We have all been anxious and went mad when a white coat person came up with a needle in his hand specifically in our childhood, because those were the days with maximum injections penetrated no matter for what reason.
And now in the stage of adulthood, we still hesitate to decide whether to get injected or have pills, cause it really hurts.
As per the latest development in medical sector based on nanotechnology, researcher named Mark Kendall from University of Queensland invented a chip-like structured patch with microscopic spikes dry coated with vaccines which identifies the presence of disease after penetrating the nanopatch in stratum corneum and through epidermis and dermis (skin layers of human body) based on proteins flowing in blood without even feeling the pain.
The chips of the nanopatch are made up of the gold coated silicon. Later when the development of the prototype will be commercially started, the tiny wafer chips will be replaced by plastic or polymer material to reduce the manufacturing cost, said Corrie one of the researcher in University of Queensland.
Major advantage of known nanopatch technology is the reduced analysis time utilized to detect diseases in laboratories. Compared to various other vaccines and medication equipment, it does not require any kind of cold storage to retain its durability.
Due to this revolutionary invention, the traditional method of using needles since last 166 years in order to collect the blood samples to examine the disease and to inject the drug to control or prevent the symptoms may soon come to an end.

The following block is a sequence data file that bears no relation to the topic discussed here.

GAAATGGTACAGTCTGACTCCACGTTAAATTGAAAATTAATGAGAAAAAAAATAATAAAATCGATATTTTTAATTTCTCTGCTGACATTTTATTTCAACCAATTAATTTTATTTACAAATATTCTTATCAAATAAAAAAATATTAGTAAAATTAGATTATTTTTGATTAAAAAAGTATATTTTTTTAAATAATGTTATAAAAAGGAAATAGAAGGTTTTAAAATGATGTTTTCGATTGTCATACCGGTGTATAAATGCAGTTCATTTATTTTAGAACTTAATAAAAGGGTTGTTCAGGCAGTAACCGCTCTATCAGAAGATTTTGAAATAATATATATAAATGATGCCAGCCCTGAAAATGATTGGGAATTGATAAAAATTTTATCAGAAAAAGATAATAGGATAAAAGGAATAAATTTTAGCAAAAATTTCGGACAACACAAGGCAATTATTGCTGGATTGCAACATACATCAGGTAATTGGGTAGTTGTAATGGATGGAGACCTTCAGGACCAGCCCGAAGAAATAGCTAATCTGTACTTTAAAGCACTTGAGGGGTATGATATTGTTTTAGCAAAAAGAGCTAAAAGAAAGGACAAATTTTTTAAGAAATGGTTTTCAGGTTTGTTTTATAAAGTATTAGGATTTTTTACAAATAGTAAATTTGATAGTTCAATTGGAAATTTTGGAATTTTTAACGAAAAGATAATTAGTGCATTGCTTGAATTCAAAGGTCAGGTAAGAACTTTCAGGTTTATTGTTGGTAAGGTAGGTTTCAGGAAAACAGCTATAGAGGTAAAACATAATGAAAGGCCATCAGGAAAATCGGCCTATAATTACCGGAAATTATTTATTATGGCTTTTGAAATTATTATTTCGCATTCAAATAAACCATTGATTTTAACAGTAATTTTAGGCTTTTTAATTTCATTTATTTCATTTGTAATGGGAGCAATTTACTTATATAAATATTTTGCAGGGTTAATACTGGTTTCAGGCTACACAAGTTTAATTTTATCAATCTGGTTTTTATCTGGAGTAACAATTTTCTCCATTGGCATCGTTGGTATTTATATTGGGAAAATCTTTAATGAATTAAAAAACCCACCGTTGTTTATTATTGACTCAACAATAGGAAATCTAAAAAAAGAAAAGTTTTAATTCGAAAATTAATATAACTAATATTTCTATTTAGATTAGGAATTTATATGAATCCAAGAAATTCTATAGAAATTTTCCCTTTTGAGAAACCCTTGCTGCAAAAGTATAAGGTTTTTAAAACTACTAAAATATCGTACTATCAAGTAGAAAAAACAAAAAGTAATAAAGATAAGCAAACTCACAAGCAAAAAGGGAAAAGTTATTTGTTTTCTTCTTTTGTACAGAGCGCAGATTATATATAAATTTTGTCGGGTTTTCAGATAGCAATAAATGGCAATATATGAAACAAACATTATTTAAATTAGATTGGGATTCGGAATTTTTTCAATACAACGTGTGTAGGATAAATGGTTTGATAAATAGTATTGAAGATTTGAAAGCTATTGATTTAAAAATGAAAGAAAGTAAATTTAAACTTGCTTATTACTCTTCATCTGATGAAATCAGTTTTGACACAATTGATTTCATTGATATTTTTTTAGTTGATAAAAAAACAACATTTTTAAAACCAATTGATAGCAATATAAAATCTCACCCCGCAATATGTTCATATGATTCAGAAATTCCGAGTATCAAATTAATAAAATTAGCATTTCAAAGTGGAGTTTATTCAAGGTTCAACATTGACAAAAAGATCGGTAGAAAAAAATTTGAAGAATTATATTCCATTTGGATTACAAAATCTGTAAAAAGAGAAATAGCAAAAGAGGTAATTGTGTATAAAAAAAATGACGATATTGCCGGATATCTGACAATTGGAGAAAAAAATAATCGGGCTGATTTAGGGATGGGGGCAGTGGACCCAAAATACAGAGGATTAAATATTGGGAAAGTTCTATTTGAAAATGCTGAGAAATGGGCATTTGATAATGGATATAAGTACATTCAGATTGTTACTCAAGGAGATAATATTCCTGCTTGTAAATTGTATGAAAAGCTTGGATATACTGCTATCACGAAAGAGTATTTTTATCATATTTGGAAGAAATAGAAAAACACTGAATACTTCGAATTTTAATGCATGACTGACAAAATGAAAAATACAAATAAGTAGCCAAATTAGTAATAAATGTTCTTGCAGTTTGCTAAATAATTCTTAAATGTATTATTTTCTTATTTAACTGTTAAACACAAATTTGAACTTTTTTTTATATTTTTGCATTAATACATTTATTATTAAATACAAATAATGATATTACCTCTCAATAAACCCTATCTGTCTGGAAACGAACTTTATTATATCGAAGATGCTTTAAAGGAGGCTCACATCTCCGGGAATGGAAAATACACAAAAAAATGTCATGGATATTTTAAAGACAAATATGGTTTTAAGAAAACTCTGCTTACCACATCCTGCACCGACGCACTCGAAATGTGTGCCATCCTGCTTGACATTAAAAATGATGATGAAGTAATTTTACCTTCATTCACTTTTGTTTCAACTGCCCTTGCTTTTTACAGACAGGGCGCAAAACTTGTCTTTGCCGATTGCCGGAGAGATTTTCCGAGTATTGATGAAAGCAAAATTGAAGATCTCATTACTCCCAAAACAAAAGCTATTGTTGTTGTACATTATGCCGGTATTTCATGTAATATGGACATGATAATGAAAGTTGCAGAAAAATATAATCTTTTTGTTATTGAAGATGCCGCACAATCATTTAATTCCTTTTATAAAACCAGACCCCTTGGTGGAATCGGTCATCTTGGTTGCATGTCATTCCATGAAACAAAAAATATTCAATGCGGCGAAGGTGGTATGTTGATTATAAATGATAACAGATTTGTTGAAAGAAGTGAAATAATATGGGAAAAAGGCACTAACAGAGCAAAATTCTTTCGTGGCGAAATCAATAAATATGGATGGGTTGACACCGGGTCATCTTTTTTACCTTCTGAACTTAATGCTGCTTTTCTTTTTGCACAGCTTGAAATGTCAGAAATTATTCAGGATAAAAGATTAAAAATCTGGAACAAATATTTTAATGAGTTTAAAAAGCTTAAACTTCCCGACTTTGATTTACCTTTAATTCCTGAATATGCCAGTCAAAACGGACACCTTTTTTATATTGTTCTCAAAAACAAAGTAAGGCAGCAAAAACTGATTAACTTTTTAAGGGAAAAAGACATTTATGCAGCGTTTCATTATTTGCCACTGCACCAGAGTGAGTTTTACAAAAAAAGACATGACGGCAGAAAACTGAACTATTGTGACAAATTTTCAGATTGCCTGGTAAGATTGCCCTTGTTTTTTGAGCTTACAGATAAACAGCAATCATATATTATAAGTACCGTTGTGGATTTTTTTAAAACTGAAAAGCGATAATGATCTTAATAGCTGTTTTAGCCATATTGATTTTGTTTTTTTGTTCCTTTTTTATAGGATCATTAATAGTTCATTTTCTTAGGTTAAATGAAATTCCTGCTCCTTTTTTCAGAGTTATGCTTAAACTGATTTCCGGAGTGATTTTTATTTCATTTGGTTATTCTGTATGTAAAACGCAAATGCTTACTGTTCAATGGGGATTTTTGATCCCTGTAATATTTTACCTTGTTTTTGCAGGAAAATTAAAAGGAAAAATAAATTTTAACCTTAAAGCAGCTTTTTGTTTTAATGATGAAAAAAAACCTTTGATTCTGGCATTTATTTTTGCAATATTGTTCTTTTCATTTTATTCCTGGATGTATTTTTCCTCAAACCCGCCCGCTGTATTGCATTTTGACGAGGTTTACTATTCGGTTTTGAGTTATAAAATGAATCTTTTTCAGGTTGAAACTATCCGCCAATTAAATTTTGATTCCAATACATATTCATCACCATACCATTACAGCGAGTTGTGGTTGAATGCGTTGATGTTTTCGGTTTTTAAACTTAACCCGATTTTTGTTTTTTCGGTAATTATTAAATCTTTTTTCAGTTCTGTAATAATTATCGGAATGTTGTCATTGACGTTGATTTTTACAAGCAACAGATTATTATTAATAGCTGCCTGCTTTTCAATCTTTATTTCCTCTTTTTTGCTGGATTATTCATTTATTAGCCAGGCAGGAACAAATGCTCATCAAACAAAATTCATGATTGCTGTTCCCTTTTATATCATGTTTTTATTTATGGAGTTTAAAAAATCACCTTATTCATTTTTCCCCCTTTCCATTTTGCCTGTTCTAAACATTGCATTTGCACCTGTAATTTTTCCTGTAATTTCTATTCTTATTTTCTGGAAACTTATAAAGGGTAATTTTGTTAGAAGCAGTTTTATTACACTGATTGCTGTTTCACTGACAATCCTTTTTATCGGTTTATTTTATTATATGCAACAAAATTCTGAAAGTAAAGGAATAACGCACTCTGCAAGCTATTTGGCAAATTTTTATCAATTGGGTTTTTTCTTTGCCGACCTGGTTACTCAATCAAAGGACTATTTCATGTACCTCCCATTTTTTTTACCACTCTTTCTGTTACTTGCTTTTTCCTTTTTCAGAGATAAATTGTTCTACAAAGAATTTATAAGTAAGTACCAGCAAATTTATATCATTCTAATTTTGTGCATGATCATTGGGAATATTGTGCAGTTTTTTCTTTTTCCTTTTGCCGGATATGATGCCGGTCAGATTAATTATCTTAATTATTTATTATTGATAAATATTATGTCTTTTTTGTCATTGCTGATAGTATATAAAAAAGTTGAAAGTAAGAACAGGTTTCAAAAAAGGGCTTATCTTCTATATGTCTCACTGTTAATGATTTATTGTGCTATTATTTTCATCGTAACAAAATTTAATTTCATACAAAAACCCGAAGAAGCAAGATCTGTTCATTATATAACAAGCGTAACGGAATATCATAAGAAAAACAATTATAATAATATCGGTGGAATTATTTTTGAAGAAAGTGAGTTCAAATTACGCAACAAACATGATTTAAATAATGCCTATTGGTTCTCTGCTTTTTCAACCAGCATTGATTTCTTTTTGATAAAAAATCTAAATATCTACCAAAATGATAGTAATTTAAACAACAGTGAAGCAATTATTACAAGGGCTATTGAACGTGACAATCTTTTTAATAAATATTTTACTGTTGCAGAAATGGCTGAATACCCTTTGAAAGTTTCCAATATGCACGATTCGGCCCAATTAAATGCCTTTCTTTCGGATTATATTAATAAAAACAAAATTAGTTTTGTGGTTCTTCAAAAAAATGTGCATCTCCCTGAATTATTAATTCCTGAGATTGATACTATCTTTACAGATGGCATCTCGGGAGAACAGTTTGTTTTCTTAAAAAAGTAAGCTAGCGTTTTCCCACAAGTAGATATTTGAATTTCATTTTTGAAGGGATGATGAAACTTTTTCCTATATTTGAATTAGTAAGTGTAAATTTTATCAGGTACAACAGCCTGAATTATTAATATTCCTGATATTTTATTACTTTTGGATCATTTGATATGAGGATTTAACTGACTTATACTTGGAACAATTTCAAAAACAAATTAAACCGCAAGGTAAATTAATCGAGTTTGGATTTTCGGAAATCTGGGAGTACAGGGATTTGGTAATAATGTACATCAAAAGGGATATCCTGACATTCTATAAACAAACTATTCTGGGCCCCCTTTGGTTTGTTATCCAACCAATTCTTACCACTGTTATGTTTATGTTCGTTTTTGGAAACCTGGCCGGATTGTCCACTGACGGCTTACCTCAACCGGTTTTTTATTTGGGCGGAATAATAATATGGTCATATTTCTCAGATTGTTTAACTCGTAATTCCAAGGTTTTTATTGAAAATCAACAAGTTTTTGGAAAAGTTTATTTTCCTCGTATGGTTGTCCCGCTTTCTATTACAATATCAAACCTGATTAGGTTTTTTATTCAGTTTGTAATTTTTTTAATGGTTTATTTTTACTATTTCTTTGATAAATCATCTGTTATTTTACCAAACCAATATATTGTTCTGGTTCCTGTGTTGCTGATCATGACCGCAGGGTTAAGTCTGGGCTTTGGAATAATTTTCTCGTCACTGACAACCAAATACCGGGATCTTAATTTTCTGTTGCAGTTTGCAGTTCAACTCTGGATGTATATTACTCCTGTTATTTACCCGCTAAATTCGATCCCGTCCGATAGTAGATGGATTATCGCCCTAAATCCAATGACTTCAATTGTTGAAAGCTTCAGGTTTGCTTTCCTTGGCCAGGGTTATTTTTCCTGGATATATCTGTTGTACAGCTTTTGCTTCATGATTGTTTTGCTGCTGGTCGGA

Kendall said, “An invention which started as a doodle would now take a decade to hit the market”.
Researchers have developed this nanopatch with a motive to diagnose diseases like malaria, tuberculosis, and other infectious disease, due to widespread influence of this disease in remote areas where there are no facilities to draw blood and examine it.
At initial stage, the test was conducted on mice in laboratories and the results were fruitful . Further as a next step towards the research, Kendall and his team are now doing nanopatch medical trials on human volunteers in Brisbane.
Kendall said, “The outlook of creating incredible which would really make difference to millions of people gives a wonderful feeling”.
The team is also curiously working on similar nanopatch development prototypes in terms of replacing insulin syringes for diabetic patients and also predicted that they will start the clinical trials in coming years.
Best part is the overall research ensures to deliver injection-free test and vaccination process in future.